• January 2013: Rumors again began to circulate that Dell may be taken private
  • January 24, 2013: SAM again requested that Dell enter into a confidentiality agreement that would permit SAM to receive information about any material transaction under consideration.
  • January 29, 2013: The VAR Guy believes this is when the friction between Dell and SAM really intensified. SAM and Dell representatives discussed a variety of potential transactions. Valuation: SAM also indicated that it had read reports of a potential going private transaction in the range of $14 or $15 per share. SAM indicated that it would oppose any deal at that valuation if it failed to provide existing stockholders a choice to roll over all or a portion of their equity interests in Dell. SAM again requested that Dell enter into a confidentiality agreement that would permit SAM to receive information about any proposed going private or other material transaction. The request was declined.
  • February 5, 2013: Dell announces plans to go pribate at $13.65 per share.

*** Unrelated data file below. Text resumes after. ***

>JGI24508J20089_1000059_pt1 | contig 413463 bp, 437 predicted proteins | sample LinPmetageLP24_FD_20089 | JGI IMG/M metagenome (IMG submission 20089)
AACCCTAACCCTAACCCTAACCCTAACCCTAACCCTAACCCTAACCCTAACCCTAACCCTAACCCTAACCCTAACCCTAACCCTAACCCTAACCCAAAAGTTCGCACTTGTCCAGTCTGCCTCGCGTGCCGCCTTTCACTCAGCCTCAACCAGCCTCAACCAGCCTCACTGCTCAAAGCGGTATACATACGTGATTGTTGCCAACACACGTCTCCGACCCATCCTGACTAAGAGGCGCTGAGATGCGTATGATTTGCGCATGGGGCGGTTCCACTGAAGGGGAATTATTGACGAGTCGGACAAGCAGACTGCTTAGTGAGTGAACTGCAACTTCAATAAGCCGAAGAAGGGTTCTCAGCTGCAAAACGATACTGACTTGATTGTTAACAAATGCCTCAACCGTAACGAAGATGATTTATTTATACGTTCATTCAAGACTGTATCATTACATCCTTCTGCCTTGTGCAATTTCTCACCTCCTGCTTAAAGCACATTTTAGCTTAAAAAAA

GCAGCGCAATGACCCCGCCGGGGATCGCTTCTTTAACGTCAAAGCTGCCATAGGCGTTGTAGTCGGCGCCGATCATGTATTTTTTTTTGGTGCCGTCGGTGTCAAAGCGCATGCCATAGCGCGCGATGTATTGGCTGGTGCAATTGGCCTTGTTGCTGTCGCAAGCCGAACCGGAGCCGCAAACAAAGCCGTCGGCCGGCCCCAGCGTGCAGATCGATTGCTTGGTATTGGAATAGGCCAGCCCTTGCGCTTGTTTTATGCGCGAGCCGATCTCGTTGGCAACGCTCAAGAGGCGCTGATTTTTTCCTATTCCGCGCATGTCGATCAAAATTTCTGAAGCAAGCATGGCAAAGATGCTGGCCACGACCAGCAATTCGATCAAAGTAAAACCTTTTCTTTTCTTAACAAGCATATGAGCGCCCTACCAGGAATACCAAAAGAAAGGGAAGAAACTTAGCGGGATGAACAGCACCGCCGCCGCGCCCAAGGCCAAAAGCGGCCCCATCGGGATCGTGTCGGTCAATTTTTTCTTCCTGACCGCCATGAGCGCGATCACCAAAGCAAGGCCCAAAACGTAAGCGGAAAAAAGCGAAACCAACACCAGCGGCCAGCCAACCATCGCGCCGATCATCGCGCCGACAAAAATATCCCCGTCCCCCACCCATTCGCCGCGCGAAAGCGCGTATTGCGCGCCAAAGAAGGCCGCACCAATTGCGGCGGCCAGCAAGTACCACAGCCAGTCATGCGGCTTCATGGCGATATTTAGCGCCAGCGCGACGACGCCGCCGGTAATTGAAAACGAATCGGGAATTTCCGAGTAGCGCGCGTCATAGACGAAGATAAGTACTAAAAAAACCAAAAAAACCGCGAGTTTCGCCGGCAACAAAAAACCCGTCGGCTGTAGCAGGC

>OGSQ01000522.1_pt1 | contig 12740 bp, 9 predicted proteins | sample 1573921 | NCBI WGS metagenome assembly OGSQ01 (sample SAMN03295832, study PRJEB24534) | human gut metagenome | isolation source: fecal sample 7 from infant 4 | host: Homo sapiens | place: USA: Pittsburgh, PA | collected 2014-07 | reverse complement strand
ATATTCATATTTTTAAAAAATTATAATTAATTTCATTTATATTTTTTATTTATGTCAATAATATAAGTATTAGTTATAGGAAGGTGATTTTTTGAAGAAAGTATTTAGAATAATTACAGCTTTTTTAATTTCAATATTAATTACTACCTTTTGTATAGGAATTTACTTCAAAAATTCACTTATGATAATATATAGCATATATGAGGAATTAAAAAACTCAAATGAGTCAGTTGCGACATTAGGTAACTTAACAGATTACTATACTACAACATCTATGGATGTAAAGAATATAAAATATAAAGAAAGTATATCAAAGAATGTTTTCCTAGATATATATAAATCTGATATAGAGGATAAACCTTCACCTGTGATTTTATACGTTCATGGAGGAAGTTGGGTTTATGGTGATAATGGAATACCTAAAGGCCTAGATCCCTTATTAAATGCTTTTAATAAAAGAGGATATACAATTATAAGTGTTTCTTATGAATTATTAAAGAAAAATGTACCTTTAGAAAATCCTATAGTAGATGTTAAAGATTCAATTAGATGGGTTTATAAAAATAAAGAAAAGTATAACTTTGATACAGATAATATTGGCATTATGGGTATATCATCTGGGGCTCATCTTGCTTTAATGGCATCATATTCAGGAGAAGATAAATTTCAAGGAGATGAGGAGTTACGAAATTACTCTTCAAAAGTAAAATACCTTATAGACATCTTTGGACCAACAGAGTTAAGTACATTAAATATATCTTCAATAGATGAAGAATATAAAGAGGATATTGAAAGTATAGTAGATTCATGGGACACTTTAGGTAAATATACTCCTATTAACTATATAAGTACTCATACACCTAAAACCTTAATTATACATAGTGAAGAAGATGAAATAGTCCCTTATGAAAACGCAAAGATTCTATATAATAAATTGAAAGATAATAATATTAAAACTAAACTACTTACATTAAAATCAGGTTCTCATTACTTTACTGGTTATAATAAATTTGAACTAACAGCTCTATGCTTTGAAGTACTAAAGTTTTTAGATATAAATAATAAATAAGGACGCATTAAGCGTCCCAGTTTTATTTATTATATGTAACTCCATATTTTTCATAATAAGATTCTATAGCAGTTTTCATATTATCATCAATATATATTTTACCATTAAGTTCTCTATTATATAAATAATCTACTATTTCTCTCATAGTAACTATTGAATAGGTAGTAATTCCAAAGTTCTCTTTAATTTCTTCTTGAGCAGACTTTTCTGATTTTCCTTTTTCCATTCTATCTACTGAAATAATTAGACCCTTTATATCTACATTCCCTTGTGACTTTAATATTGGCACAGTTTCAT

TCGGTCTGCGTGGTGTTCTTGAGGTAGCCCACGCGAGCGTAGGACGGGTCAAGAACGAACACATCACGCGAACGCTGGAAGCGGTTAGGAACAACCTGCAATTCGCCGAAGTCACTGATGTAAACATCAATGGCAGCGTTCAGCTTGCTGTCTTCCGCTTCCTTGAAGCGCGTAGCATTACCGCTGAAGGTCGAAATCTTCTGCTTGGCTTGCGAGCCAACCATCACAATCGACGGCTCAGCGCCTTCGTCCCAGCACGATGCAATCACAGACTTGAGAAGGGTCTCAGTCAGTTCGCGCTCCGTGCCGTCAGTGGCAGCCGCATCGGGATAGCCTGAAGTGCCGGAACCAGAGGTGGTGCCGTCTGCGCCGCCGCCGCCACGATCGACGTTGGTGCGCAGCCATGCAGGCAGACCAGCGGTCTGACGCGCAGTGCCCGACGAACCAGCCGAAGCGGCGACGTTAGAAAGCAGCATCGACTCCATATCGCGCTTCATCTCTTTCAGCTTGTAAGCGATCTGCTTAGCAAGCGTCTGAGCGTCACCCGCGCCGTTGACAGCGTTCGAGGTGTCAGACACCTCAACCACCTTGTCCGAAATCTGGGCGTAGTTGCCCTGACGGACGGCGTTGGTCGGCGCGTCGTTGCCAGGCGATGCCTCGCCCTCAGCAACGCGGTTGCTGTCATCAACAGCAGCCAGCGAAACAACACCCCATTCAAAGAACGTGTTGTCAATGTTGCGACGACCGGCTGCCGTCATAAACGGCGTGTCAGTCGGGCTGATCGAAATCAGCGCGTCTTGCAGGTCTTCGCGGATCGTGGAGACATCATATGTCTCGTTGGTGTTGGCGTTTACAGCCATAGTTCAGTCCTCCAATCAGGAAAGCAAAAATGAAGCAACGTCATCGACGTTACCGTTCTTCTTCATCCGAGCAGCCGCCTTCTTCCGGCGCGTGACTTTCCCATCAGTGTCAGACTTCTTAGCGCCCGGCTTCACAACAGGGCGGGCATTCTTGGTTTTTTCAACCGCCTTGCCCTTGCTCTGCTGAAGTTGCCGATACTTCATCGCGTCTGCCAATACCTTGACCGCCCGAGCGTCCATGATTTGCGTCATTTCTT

• February 8, 2013: SAM sent a letter to the Dell Board expressing disappointment with the valuation and terms of the proposed deal. The letter indicated that SA would vote against the deal, while also considering a proxy fight, litigation claims, and any available legal rights.
  • February 11, 2013: SAM hired D.F. King & Co.
  • Mid-February to mid-April 2013: SAM had discussions with a private equity firm regarding alternatives to Dell's plan. The private equity firm ultimately decided not to proceed with an alternative.
  • March 5, 2013: Longleaf Partners Fund, SAM’s largest client, demanded from Dell a list of stockholders and certain related records. The same day, SAM and Icahn each sent letters to the Dell Board, reiterating opposition to the proposed deal.